|Mastery of ‘design thinking’ enables architects to approach projects in a structured and iterative manner, useful in diverse project management scenarios.
|Use a Variety of Advanced Software
|Proficiency in software like Photoshop and InDesign, gained during architectural studies, indicates adaptability to new technology and software across different sectors.
|The necessity to present ideas effectively, both verbally and visually, prepares architects for roles requiring clear communication, such as teaching and advertising.
|Work in a Team
|Experience in group projects during education and internships demonstrates architects’ abilities in teamwork, negotiation, and support, vital in collaborative environments.
|Work to Tight Deadlines
|The discipline of meeting deadlines, even under pressure, proves architects’ capability to deliver timely results, a valued trait in many career paths.
|Think Outside the Box
|Creativity and curiosity, developed through solving architectural problems uniquely, make architects appealing candidates for roles requiring innovation.
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To sum up…
There are a number of reasons why people who trained as architects don’t go on to work in the field. Some surveys suggest architects are only averagely happy with their careers, and are less than averagely happy with their pay.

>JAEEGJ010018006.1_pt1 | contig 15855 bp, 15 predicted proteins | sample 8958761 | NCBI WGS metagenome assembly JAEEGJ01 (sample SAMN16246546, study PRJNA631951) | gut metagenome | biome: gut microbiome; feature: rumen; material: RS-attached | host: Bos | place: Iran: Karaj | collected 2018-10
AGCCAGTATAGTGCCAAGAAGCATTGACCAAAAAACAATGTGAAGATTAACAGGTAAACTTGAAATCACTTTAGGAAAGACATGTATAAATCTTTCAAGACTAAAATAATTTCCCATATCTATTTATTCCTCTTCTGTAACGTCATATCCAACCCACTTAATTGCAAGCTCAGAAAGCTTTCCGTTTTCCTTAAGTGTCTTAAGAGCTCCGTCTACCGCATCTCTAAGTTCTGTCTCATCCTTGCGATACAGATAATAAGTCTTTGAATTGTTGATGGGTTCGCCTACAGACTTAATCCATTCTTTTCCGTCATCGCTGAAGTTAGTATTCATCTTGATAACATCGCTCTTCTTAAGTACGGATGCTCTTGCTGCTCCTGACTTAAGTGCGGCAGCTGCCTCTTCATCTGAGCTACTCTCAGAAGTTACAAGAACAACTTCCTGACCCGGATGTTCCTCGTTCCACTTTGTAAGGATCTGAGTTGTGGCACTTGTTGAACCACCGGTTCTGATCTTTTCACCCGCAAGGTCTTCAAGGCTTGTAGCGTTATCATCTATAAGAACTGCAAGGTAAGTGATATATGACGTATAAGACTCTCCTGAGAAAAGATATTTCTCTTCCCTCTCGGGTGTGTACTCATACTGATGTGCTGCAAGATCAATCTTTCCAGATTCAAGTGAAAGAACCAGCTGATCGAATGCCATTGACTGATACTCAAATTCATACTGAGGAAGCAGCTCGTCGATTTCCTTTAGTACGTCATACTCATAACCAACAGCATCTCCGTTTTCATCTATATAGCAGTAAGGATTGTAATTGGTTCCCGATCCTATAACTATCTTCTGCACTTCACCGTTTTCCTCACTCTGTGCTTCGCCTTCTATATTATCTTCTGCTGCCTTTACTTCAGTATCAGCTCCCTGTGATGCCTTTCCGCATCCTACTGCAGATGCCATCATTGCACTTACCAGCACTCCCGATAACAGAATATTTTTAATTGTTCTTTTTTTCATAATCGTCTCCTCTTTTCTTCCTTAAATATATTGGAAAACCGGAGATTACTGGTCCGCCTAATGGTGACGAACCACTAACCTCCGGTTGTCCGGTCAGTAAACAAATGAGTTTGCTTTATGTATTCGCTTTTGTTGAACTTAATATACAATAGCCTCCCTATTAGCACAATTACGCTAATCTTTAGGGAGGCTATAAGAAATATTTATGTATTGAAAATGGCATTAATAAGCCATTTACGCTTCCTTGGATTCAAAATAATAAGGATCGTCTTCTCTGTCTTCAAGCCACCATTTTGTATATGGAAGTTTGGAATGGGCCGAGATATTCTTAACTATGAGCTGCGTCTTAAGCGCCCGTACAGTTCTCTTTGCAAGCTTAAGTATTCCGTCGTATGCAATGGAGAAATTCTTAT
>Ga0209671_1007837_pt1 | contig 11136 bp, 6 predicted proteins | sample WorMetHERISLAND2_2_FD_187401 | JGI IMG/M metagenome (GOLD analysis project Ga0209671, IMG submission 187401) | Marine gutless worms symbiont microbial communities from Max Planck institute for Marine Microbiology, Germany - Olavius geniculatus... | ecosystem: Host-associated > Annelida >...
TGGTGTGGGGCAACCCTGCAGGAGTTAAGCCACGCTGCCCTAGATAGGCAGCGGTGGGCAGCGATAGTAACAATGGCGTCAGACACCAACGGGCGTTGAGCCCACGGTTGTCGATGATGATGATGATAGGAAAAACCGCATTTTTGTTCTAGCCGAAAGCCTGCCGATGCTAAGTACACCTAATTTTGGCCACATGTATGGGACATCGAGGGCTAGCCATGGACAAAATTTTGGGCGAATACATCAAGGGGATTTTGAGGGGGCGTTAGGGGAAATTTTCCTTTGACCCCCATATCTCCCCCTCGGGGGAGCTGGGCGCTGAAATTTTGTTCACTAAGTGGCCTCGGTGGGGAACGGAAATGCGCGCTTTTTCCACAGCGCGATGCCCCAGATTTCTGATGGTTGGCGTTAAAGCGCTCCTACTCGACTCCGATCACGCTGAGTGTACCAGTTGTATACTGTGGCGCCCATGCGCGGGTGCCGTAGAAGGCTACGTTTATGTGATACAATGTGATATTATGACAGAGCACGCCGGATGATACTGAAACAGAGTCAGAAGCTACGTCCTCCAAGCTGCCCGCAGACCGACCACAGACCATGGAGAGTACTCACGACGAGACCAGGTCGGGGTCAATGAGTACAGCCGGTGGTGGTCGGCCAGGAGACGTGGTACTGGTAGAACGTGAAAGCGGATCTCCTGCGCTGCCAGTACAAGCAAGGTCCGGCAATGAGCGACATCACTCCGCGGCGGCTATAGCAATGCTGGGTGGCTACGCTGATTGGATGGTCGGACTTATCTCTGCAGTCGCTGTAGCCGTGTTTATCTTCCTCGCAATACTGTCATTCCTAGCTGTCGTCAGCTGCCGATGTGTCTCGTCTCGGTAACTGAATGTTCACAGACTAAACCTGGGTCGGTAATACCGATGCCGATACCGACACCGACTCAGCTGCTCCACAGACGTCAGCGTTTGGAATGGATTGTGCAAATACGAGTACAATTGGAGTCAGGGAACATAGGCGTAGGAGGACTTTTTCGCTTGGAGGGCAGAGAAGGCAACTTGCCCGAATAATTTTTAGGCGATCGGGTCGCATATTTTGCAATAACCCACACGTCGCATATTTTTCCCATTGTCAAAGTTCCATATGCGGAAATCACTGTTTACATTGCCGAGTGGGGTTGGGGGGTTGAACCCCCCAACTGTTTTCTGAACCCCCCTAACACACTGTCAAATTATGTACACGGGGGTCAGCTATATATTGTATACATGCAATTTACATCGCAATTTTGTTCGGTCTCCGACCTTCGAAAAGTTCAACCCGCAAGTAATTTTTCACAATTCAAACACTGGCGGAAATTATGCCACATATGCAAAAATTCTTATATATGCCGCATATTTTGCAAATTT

It’s also an open secret that architects struggle to maintain a healthy work-life balance compared to their peers, so really it’s a question of where you want to invest your time and energy (which is likely be different at 24 and 44).
You spend a huge percentage of your life at work, so don’t accept a job that makes you miserable. If the idea of giving up on architecture altogether is really too painful, consider applying to smaller firms that will probably allow you greater variety in terms of your day-to-day work.
If you’re agonizing over whether you really want to be an architect, but feeling like you can’t ‘waste’ all those years of training, try to take a step back.
If you were able to disregard the opinions of everyone else, what would you do? In the long term, the most important thing is your happiness, so if architecture doesn’t feel quite right any more there’s no shame in moving in a different direction.
Also, remind yourself that your degree is in no way ‘wasted’. You’ve learned valuable, transferable skills, and remember that many people end up working in fields completely unrelated to their degrees.
With architecture, at least, there are hundreds of jobs that overlap to some extent. Hopefully, this article has provided some insight into the options available – now it’s up to you to choose one!